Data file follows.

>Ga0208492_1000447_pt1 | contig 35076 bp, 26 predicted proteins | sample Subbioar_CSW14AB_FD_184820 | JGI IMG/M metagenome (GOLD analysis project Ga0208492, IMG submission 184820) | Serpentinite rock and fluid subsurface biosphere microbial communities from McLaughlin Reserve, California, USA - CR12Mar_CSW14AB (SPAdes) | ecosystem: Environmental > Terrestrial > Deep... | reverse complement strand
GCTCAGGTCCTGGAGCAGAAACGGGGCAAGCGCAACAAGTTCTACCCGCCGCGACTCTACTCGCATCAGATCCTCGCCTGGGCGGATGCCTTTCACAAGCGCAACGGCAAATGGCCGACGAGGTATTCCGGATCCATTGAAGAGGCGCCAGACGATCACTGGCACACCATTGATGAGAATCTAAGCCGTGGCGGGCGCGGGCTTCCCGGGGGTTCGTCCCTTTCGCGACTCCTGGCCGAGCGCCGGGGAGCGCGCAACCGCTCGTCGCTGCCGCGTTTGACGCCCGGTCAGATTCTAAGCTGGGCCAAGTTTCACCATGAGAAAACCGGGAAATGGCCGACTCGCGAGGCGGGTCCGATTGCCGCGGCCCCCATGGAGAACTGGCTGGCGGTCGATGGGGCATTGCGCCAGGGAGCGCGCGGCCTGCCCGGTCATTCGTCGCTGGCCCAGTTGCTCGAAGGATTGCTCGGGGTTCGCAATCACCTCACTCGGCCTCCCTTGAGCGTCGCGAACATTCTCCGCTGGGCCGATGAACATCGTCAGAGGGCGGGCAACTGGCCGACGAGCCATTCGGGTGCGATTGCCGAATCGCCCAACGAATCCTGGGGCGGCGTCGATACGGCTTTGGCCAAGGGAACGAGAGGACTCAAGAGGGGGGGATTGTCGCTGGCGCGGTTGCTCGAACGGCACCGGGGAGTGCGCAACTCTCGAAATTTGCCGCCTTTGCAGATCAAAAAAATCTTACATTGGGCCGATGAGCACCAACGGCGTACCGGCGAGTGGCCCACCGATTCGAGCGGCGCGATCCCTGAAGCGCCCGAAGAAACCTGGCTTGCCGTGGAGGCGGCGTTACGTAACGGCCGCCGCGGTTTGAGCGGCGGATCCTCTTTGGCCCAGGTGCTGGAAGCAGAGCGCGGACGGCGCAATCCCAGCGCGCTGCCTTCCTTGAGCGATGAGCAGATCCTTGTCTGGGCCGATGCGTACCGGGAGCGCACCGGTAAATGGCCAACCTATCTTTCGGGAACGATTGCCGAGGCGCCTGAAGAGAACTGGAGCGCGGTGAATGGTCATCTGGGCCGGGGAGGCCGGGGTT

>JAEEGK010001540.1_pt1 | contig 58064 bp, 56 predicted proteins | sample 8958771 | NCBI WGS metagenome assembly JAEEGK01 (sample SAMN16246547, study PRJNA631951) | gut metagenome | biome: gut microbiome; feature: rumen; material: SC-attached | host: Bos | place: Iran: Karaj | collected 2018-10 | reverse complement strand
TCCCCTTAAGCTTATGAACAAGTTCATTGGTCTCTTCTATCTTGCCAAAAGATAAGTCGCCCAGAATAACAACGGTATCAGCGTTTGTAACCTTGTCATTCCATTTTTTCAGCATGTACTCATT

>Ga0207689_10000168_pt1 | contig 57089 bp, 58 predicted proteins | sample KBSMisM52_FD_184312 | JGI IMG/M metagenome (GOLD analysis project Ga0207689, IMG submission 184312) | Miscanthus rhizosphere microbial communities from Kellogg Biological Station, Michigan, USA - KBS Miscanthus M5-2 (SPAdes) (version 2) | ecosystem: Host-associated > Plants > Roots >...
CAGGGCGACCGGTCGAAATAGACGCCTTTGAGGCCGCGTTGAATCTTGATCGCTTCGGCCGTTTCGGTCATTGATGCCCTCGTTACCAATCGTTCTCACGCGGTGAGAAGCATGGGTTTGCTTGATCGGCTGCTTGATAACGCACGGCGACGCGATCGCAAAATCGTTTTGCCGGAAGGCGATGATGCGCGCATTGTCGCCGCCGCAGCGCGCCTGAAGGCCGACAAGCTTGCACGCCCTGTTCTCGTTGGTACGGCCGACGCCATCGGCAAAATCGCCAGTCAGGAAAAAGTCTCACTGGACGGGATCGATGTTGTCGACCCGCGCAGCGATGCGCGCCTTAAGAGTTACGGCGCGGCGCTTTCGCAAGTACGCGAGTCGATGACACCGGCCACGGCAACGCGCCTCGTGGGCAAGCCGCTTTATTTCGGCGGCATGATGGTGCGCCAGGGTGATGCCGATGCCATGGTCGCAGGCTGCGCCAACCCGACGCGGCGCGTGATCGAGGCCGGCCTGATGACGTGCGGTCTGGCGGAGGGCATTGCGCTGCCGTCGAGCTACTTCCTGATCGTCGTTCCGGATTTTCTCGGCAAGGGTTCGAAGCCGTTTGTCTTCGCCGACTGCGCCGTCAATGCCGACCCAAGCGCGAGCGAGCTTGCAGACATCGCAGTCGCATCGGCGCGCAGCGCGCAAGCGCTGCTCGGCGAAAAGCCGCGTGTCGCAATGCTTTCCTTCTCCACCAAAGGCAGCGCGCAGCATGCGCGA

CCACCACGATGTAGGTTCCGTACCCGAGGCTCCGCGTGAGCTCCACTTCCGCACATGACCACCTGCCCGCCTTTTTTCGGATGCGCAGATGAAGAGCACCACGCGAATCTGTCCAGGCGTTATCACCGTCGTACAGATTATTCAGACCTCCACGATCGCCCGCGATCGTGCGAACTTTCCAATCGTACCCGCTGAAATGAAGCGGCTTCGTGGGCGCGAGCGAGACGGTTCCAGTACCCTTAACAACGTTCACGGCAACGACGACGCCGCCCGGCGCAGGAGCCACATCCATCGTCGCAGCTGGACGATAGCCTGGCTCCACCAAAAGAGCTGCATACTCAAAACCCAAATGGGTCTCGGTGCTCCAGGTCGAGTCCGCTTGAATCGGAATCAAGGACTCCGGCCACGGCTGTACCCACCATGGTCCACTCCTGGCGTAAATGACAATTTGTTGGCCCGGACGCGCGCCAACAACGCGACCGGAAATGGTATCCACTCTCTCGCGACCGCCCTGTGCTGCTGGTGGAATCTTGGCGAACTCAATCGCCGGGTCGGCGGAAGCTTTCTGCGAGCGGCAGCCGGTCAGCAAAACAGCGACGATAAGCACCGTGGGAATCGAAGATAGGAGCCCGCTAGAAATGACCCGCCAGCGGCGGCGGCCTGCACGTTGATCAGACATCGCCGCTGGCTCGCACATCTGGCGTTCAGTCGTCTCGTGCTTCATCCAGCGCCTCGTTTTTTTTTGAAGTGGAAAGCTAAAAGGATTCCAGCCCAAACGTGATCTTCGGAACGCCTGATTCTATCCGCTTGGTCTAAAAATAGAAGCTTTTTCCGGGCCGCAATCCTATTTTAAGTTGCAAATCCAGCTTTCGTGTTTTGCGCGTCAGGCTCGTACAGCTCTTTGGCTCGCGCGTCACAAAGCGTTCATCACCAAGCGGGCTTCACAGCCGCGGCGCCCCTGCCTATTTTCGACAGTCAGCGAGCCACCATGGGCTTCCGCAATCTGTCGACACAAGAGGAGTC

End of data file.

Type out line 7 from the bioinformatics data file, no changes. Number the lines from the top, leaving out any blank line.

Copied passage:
CCACCACGATGTAGGTTCCGTACCCGAGGCTCCGCGTGAGCTCCACTTCCGCACATGACCACCTGCCCGCCTTTTTTCGGATGCGCAGATGAAGAGCACCACGCGAATCTGTCCAGGCGTTATCACCGTCGTACAGATTATTCAGACCTCCACGATCGCCCGCGATCGTGCGAACTTTCCAATCGTACCCGCTGAAATGAAGCGGCTTCGTGGGCGCGAGCGAGACGGTTCCAGTACCCTTAACAACGTTCACGGCAACGACGACGCCGCCCGGCGCAGGAGCCACATCCATCGTCGCAGCTGGACGATAGCCTGGCTCCACCAAAAGAGCTGCATACTCAAAACCCAAATGGGTCTCGGTGCTCCAGGTCGAGTCCGCTTGAATCGGAATCAAGGACTCCGGCCACGGCTGTACCCACCATGGTCCACTCCTGGCGTAAATGACAATTTGTTGGCCCGGACGCGCGCCAACAACGCGACCGGAAATGGTATCCACTCTCTCGCGACCGCCCTGTGCTGCTGGTGGAATCTTGGCGAACTCAATCGCCGGGTCGGCGGAAGCTTTCTGCGAGCGGCAGCCGGTCAGCAAAACAGCGACGATAAGCACCGTGGGAATCGAAGATAGGAGCCCGCTAGAAATGACCCGCCAGCGGCGGCGGCCTGCACGTTGATCAGACATCGCCGCTGGCTCGCACATCTGGCGTTCAGTCGTCTCGTGCTTCATCCAGCGCCTCGTTTTTTTTTGAAGTGGAAAGCTAAAAGGATTCCAGCCCAAACGTGATCTTCGGAACGCCTGATTCTATCCGCTTGGTCTAAAAATAGAAGCTTTTTCCGGGCCGCAATCCTATTTTAAGTTGCAAATCCAGCTTTCGTGTTTTGCGCGTCAGGCTCGTACAGCTCTTTGGCTCGCGCGTCACAAAGCGTTCATCACCAAGCGGGCTTCACAGCCGCGGCGCCCCTGCCTATTTTCGACAGTCAGCGAGCCACCATGGGCTTCCGCAATCTGTCGACACAAGAGGAGTC